Measuring skin temperature very accurately could provide medical care providers a different perspective on the health state of a patient. Flexible, wearable electronics could help the doctors in that matter.
Taking dermal temperature could help people suffering from diabetes to keep their feet, provided that this is done regularly and accurately. This is only one example of how measuring temperature other than in the conventional way could make the world better for people who have grave health conditions.
John Rogers, a University of Illinois researcher, stated the following in an interview for The Verge: “Normally on temperature, I’d think that’s not very interesting. It turns out, measuring skin temperature, let’s say to a tenth of a degree … that says something very meaningful about your physiological status and health.”
At the moment, John Rogers and his team are developing ultra-thin, flexible electronics that can be attached to the skin in order to measure temperature with great precision. The latest version of their electronic tattoo includes a hypersensitive thermometer that is as accurate as a quarter-million dollar thermal infrared camera. The main difference? The electronic tattoo is made of electronics that are worth a few cents. Current versions still rely on external power, but the team intends to make these thermometers wireless.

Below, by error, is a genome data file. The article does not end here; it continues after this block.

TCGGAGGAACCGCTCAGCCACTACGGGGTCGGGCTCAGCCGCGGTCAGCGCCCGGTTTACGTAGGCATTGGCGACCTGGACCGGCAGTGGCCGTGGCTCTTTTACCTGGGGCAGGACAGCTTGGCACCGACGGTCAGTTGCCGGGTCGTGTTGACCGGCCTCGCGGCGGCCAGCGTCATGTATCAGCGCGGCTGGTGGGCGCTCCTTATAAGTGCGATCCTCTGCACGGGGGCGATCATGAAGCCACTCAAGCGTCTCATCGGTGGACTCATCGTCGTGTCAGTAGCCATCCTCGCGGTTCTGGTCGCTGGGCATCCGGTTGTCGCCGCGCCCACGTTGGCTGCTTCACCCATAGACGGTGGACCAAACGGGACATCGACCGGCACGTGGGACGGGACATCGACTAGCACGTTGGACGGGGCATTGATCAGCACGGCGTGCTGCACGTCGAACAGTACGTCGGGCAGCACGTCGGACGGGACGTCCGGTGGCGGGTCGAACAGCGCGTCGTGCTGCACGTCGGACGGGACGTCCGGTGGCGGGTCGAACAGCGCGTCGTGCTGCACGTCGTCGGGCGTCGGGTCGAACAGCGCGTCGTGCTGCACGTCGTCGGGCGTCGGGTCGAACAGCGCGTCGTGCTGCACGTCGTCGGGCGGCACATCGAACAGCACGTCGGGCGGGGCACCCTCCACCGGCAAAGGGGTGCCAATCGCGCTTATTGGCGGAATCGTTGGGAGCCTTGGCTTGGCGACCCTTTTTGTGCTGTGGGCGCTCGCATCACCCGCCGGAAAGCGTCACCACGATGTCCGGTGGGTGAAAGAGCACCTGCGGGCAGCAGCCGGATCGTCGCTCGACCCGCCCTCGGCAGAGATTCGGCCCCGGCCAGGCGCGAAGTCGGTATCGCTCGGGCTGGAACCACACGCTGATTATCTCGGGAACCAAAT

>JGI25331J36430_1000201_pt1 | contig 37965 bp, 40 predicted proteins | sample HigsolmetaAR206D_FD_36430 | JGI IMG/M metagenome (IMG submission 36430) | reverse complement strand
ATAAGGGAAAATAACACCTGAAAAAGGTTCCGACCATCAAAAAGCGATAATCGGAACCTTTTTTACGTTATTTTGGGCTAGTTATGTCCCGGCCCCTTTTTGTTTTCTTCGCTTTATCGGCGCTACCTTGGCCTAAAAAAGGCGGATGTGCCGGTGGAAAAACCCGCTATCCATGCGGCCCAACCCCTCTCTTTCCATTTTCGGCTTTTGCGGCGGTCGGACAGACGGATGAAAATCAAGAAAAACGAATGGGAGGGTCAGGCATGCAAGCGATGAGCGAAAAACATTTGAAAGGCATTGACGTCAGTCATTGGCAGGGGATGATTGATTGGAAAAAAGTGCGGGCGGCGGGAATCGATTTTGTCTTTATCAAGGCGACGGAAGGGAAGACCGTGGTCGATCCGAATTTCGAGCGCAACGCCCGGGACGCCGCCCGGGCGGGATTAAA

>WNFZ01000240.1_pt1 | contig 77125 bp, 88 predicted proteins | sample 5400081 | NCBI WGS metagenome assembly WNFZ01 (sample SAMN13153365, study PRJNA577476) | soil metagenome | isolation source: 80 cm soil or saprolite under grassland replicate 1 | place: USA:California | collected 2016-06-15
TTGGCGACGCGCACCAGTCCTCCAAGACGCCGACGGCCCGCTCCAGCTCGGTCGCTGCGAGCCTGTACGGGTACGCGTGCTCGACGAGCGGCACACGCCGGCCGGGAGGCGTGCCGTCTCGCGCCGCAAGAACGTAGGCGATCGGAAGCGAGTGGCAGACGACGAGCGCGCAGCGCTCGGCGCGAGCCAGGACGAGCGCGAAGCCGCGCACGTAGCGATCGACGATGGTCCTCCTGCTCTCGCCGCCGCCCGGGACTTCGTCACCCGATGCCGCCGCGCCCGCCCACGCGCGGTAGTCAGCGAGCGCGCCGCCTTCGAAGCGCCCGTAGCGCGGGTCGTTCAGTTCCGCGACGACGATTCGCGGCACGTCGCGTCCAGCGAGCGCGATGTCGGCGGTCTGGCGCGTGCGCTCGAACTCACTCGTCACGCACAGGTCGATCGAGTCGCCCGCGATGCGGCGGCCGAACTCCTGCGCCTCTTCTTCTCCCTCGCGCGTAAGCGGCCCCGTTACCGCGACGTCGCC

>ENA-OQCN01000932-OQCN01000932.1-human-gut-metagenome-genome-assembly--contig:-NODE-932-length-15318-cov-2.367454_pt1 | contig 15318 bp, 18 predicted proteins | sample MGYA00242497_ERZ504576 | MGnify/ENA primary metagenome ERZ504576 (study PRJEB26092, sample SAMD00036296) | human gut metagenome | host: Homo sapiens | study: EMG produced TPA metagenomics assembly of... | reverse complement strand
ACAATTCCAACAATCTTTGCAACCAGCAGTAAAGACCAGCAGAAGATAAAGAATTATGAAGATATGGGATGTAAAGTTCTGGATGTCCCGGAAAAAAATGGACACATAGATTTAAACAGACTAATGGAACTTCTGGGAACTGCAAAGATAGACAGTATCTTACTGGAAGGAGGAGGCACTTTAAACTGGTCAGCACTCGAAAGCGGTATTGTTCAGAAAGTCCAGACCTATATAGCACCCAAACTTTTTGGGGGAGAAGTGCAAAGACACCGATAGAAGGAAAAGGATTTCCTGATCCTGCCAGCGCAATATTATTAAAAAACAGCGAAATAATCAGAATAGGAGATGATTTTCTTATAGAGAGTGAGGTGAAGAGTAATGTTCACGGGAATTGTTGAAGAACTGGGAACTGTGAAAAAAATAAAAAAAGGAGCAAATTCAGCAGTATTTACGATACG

The team that John Rogers leads was even contacted by the National Institutes of Health, the U.S.’ main medical research agency, which also showed interest in better ways of measuring dermal temperature. John Rogers and his fellow co-workers spent a few years developing the current versions of wearable electronic sensors, but with proper funding and more brilliant minds, these things could be improved a lot faster.
“There are lots of other places on the body where you might want to be able to do those kind of measurements. Skin is a starting point,” John Rogers stated, mentioning that the sensors could theoretically be applied on the surface of internal organs, too. For example, applying one against the interior wall of the heart could help doctors better understand the condition of cardiac people.
One thing is certain: John Rogers won’t stop here, as there are many ways these tattoo thermometers could become better. That does not mean that the current efforts of his team shouldn’t be appreciated. The new generation of dermal thermometers might indeed change the world of health care, at least from one point of view.